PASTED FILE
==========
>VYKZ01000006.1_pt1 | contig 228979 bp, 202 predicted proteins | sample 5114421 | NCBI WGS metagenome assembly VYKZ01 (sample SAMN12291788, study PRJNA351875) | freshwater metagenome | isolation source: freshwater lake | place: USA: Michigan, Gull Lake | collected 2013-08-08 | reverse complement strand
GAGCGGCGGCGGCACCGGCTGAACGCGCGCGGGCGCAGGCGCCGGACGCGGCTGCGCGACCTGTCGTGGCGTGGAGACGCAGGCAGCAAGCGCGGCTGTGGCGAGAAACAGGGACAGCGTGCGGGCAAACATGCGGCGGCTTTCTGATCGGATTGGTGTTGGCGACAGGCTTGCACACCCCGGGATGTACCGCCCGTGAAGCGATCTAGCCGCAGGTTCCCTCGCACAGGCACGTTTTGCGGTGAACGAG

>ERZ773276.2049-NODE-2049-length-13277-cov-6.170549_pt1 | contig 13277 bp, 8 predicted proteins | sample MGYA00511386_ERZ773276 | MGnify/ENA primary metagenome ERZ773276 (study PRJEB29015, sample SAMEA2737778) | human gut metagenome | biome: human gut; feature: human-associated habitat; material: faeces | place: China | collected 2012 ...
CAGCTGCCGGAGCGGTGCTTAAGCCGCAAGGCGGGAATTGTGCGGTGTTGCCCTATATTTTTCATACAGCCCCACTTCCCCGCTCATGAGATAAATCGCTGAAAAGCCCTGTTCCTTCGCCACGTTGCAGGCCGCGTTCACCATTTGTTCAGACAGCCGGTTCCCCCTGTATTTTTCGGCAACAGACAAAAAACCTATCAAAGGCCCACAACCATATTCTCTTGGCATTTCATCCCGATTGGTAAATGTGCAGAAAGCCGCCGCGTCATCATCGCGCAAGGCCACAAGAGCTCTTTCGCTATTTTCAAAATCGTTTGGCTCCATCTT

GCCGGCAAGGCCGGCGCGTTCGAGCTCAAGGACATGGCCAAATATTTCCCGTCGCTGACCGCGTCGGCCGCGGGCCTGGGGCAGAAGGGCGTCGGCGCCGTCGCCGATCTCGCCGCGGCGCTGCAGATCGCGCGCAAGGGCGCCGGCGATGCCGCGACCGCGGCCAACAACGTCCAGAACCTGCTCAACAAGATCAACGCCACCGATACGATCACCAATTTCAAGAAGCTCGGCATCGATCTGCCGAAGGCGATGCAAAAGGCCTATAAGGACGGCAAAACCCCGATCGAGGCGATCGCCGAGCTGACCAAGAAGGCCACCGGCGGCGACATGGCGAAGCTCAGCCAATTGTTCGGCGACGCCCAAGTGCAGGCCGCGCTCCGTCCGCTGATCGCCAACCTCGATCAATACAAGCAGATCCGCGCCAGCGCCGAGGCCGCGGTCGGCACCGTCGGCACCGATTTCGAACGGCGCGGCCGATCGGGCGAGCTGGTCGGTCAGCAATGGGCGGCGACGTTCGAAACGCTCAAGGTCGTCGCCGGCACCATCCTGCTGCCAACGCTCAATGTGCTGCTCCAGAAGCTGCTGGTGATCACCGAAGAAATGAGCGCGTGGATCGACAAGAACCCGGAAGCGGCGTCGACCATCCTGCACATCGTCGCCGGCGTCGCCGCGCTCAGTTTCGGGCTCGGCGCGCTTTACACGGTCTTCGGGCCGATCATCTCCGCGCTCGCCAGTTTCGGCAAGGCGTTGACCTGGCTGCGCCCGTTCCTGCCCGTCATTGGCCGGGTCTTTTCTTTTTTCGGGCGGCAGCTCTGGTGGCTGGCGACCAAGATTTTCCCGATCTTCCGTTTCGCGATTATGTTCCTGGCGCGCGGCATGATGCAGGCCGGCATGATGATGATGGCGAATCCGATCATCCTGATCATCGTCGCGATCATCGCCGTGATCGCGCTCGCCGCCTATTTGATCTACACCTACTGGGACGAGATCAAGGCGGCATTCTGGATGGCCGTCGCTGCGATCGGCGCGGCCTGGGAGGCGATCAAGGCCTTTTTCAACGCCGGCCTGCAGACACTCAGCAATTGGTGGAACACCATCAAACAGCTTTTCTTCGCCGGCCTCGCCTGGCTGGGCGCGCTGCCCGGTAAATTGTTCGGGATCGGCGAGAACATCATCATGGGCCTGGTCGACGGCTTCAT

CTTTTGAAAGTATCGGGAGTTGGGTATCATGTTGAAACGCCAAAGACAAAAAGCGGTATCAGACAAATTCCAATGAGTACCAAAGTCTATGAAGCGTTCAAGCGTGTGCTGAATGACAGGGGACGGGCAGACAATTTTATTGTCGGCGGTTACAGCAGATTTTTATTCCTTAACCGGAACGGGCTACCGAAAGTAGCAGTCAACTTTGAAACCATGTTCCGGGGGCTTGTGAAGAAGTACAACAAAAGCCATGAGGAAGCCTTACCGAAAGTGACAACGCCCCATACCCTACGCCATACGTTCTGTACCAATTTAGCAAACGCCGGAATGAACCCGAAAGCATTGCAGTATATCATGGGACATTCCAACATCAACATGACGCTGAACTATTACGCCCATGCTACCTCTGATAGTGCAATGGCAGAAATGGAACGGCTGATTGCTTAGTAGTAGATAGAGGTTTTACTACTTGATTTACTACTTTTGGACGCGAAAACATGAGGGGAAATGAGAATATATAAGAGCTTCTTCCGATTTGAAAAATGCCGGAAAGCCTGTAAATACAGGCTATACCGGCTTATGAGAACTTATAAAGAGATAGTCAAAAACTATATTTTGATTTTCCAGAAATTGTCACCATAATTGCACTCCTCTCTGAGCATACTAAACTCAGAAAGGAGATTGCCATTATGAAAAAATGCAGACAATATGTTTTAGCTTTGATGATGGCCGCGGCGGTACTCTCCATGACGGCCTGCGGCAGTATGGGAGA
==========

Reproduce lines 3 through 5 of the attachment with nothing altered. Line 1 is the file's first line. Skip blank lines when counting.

>ERZ773276.2049-NODE-2049-length-13277-cov-6.170549_pt1 | contig 13277 bp, 8 predicted proteins | sample MGYA00511386_ERZ773276 | MGnify/ENA primary metagenome ERZ773276 (study PRJEB29015, sample SAMEA2737778) | human gut metagenome | biome: human gut; feature: human-associated habitat; material: faeces | place: China | collected 2012 ...
CAGCTGCCGGAGCGGTGCTTAAGCCGCAAGGCGGGAATTGTGCGGTGTTGCCCTATATTTTTCATACAGCCCCACTTCCCCGCTCATGAGATAAATCGCTGAAAAGCCCTGTTCCTTCGCCACGTTGCAGGCCGCGTTCACCATTTGTTCAGACAGCCGGTTCCCCCTGTATTTTTCGGCAACAGACAAAAAACCTATCAAAGGCCCACAACCATATTCTCTTGGCATTTCATCCCGATTGGTAAATGTGCAGAAAGCCGCCGCGTCATCATCGCGCAAGGCCACAAGAGCTCTTTCGCTATTTTCAAAATCGTTTGGCTCCATCTT

GCCGGCAAGGCCGGCGCGTTCGAGCTCAAGGACATGGCCAAATATTTCCCGTCGCTGACCGCGTCGGCCGCGGGCCTGGGGCAGAAGGGCGTCGGCGCCGTCGCCGATCTCGCCGCGGCGCTGCAGATCGCGCGCAAGGGCGCCGGCGATGCCGCGACCGCGGCCAACAACGTCCAGAACCTGCTCAACAAGATCAACGCCACCGATACGATCACCAATTTCAAGAAGCTCGGCATCGATCTGCCGAAGGCGATGCAAAAGGCCTATAAGGACGGCAAAACCCCGATCGAGGCGATCGCCGAGCTGACCAAGAAGGCCACCGGCGGCGACATGGCGAAGCTCAGCCAATTGTTCGGCGACGCCCAAGTGCAGGCCGCGCTCCGTCCGCTGATCGCCAACCTCGATCAATACAAGCAGATCCGCGCCAGCGCCGAGGCCGCGGTCGGCACCGTCGGCACCGATTTCGAACGGCGCGGCCGATCGGGCGAGCTGGTCGGTCAGCAATGGGCGGCGACGTTCGAAACGCTCAAGGTCGTCGCCGGCACCATCCTGCTGCCAACGCTCAATGTGCTGCTCCAGAAGCTGCTGGTGATCACCGAAGAAATGAGCGCGTGGATCGACAAGAACCCGGAAGCGGCGTCGACCATCCTGCACATCGTCGCCGGCGTCGCCGCGCTCAGTTTCGGGCTCGGCGCGCTTTACACGGTCTTCGGGCCGATCATCTCCGCGCTCGCCAGTTTCGGCAAGGCGTTGACCTGGCTGCGCCCGTTCCTGCCCGTCATTGGCCGGGTCTTTTCTTTTTTCGGGCGGCAGCTCTGGTGGCTGGCGACCAAGATTTTCCCGATCTTCCGTTTCGCGATTATGTTCCTGGCGCGCGGCATGATGCAGGCCGGCATGATGATGATGGCGAATCCGATCATCCTGATCATCGTCGCGATCATCGCCGTGATCGCGCTCGCCGCCTATTTGATCTACACCTACTGGGACGAGATCAAGGCGGCATTCTGGATGGCCGTCGCTGCGATCGGCGCGGCCTGGGAGGCGATCAAGGCCTTTTTCAACGCCGGCCTGCAGACACTCAGCAATTGGTGGAACACCATCAAACAGCTTTTCTTCGCCGGCCTCGCCTGGCTGGGCGCGCTGCCCGGTAAATTGTTCGGGATCGGCGAGAACATCATCATGGGCCTGGTCGACGGCTTCAT